Board members say transition necessary
Calgary’s new central public library will offer both physical books and digital resources.
On Feb. 19 the Priorities and Finance Committee met with board members of the Calgary Public Library, or CPL, and a representative of the City of Calgary to discuss the construction progress of the new library in the East Village that will begin in 2014.
What will become of the current downtown central library is yet to be determined.
Members of the board presented a report to the committee that outlined the project’s budget, building schedule, community engagement, programming and operational plans.
Photo by Alyssa Quirico
One heavily debated topic was the CPL’s decision to incorporate even more digital resources to complement its projected physical collection of 600,000 books.
“It concerns me that one of the main strategies of the new library is to decrease books. Call me old fashioned, but it concerns me,” said Ward 14 Ald. Peter Demong.
Ellen Humphreys, CEO of the Calgary Public Library, explained that this physical collection is a “pretty good size” for the central library. She said she doesn’t believe that books are dying, but that the trend now is that people are relying more on e-books and other online sources for information.
“Digital resources are not a replacement, but rather one more resource to offer,” said Humphreys.
Rather than stacks of books lining the walls, the new central library’s digital resources will allow for more physical space for public use and evolving library services.
“It’s not a definite strategy to reduce resources. The strategy is to make sure we have the most effective use of public space,” said Tracy Bertsch a representative of the City of Calgary.
The library will cost approximately $245 million. The board members expect to see 5,000 visitors per day when the library opens in 2018.
Creating physical space is necessary for:
- Increasing comfort for patrons accessing information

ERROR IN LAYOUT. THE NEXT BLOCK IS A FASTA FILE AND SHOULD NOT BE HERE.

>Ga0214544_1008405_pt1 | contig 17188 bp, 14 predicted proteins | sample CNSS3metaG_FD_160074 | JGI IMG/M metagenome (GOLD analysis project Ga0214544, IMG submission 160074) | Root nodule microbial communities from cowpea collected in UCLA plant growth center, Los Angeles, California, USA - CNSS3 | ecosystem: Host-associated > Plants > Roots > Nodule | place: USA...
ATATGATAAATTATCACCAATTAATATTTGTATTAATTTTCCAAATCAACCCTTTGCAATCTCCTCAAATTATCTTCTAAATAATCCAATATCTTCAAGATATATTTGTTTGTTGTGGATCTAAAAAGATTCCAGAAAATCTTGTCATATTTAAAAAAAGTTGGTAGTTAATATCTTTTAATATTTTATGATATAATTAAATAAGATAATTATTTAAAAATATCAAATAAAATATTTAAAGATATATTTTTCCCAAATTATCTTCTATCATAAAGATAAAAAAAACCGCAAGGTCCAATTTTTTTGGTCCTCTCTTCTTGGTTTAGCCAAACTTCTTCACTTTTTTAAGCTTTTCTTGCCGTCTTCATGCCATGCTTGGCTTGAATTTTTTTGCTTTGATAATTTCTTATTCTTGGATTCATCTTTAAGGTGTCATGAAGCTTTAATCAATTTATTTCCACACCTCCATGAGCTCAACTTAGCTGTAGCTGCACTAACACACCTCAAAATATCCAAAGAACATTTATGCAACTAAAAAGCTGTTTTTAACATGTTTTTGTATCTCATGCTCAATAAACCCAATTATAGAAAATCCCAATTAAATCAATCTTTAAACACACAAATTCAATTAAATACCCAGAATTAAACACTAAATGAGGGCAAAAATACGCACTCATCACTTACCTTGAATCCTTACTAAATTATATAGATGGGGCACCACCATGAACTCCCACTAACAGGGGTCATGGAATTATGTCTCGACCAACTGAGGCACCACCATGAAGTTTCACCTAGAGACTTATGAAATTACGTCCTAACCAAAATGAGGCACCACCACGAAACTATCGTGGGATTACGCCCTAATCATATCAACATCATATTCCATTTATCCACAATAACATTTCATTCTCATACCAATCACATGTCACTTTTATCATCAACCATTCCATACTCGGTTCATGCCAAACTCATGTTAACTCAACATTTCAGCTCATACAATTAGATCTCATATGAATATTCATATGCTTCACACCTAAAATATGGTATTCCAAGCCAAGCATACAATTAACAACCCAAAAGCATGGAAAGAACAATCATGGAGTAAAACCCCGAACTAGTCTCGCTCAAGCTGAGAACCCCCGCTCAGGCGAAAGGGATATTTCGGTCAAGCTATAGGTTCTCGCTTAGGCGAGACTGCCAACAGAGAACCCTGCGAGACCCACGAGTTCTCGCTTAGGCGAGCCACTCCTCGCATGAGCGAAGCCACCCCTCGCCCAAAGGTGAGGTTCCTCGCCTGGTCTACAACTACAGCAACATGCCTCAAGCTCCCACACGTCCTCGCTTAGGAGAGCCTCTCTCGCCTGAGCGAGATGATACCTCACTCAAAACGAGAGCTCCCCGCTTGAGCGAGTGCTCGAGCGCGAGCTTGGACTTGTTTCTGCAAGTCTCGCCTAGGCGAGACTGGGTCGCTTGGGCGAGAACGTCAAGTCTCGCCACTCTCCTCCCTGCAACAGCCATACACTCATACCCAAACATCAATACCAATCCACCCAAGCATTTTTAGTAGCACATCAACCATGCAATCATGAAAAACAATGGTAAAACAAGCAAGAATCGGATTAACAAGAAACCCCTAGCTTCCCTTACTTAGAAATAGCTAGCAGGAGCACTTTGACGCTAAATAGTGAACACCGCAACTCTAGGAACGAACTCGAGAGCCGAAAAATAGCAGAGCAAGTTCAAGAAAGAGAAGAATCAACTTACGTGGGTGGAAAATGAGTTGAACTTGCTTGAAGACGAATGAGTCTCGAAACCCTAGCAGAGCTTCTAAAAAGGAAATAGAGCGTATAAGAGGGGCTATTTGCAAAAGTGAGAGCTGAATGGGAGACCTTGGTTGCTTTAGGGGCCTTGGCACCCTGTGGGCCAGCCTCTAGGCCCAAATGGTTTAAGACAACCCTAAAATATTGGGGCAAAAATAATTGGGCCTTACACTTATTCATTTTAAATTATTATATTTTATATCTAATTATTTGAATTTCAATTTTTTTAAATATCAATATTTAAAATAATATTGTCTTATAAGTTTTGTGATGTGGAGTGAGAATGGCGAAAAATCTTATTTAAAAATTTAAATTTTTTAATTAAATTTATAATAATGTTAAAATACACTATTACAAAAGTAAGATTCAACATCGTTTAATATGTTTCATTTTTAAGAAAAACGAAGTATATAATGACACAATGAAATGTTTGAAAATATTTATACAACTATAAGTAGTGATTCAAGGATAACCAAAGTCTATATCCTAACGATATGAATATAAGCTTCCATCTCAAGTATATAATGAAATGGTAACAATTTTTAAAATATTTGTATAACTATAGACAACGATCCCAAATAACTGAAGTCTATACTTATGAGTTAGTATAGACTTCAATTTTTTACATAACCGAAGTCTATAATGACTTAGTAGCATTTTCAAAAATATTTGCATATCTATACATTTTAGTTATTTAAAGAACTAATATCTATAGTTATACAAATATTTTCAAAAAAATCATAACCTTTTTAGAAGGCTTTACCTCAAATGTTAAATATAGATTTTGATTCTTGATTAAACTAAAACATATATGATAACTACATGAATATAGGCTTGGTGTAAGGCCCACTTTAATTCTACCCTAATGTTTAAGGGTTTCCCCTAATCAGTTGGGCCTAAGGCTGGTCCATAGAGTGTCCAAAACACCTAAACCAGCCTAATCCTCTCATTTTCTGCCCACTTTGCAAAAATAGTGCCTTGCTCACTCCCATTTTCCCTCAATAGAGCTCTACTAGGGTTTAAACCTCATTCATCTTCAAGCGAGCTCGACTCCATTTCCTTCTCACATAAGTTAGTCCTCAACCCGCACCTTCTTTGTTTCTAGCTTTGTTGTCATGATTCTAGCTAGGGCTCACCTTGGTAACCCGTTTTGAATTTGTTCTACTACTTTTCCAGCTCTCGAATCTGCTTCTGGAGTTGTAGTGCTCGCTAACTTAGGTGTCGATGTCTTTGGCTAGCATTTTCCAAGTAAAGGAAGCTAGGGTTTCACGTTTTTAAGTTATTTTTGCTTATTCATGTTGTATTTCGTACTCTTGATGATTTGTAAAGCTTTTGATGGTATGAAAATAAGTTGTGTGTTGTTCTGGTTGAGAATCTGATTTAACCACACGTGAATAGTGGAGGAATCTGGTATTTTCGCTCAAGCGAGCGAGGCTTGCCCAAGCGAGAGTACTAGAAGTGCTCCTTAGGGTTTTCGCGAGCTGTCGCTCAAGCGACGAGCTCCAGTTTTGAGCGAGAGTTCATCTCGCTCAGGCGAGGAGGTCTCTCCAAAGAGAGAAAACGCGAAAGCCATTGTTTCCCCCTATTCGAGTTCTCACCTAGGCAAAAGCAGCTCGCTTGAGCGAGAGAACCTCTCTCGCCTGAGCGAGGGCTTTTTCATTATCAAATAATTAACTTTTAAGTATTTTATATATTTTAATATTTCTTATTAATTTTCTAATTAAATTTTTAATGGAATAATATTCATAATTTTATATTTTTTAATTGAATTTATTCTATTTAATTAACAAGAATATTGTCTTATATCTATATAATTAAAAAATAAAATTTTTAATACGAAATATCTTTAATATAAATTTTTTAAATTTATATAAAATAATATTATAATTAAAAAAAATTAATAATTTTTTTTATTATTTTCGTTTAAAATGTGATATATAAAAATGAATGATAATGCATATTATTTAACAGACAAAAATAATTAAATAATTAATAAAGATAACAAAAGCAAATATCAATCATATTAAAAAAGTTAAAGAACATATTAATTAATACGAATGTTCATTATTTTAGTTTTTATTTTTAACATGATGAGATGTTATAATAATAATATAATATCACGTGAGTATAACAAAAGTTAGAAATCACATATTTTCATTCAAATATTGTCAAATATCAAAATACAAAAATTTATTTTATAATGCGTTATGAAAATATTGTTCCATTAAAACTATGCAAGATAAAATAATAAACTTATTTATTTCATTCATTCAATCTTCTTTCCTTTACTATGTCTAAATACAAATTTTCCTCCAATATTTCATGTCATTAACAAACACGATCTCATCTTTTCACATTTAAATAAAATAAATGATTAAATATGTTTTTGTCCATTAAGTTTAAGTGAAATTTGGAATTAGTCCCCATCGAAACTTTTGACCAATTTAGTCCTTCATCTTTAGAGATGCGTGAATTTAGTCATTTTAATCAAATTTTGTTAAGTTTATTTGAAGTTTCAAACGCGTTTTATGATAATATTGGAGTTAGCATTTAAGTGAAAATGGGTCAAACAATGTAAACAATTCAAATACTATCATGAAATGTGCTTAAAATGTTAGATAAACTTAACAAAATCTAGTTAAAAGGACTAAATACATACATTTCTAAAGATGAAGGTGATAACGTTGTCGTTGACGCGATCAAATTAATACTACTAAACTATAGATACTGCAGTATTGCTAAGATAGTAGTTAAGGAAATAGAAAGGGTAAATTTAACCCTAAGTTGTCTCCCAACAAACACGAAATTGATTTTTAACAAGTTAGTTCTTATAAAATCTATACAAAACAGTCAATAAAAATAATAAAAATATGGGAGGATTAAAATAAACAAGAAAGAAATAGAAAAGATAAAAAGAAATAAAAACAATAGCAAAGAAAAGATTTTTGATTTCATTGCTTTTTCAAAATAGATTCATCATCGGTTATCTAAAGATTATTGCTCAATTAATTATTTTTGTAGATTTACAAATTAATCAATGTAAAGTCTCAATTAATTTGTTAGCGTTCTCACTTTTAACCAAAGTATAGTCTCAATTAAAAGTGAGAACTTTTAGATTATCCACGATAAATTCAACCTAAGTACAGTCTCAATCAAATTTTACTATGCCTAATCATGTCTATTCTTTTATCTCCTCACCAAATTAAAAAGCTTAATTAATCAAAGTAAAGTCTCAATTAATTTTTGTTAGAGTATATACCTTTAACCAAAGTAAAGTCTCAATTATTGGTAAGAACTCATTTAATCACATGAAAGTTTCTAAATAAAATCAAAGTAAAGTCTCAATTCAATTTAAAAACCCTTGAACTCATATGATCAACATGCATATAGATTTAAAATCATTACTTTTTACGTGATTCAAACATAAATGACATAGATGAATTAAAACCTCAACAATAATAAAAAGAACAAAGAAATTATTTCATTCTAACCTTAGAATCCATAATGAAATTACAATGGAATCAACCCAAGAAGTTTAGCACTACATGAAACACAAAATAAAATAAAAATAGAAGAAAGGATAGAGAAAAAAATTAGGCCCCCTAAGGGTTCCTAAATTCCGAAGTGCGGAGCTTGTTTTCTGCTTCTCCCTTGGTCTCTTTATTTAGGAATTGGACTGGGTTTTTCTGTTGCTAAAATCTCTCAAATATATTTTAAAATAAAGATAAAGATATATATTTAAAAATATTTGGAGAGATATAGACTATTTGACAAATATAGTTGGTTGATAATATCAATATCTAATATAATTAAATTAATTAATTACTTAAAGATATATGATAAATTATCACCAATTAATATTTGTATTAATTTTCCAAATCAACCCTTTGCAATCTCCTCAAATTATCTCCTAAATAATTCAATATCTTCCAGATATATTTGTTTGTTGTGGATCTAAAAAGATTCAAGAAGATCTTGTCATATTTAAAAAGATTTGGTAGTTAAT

- Child-friendly programs
- Teaching information literacy in digital programs such as Windows, Microsoft, etc
- Helping new citizens adapt to Canadian life
- Access to computers
Details regarding specific functions are still being discussed but will likely be determined later this year.
In 2012, the Calgary Public Library surveyed nearly 17,000 Calgarians who were both users and non-users of the library system. This revealed that library services and the expectations of the public have changed in the digital age. The board argues that the new central library is simply a response to that need.
The committee voted unanimously in support of the report brought to them by CPL. All but Ald. Demong voted for the review of operations, which included the plans to incorporate more digital resources
This means that the final decision will now be moved on to full council on Monday, Feb. 25 for the final green light on the project.
“This is a big day,” said Mayor Naheed Nenshi.
Ward 7 Ald. Druh Farrell, who is also on the CPL board, expressed excitement for the new library project as “an anchor for the East Village.”
“This will change downtown Calgary; and in fact Calgary (as a whole) forever,” said Ald. Farrell.
More information about the new central library can be found on the CPL website.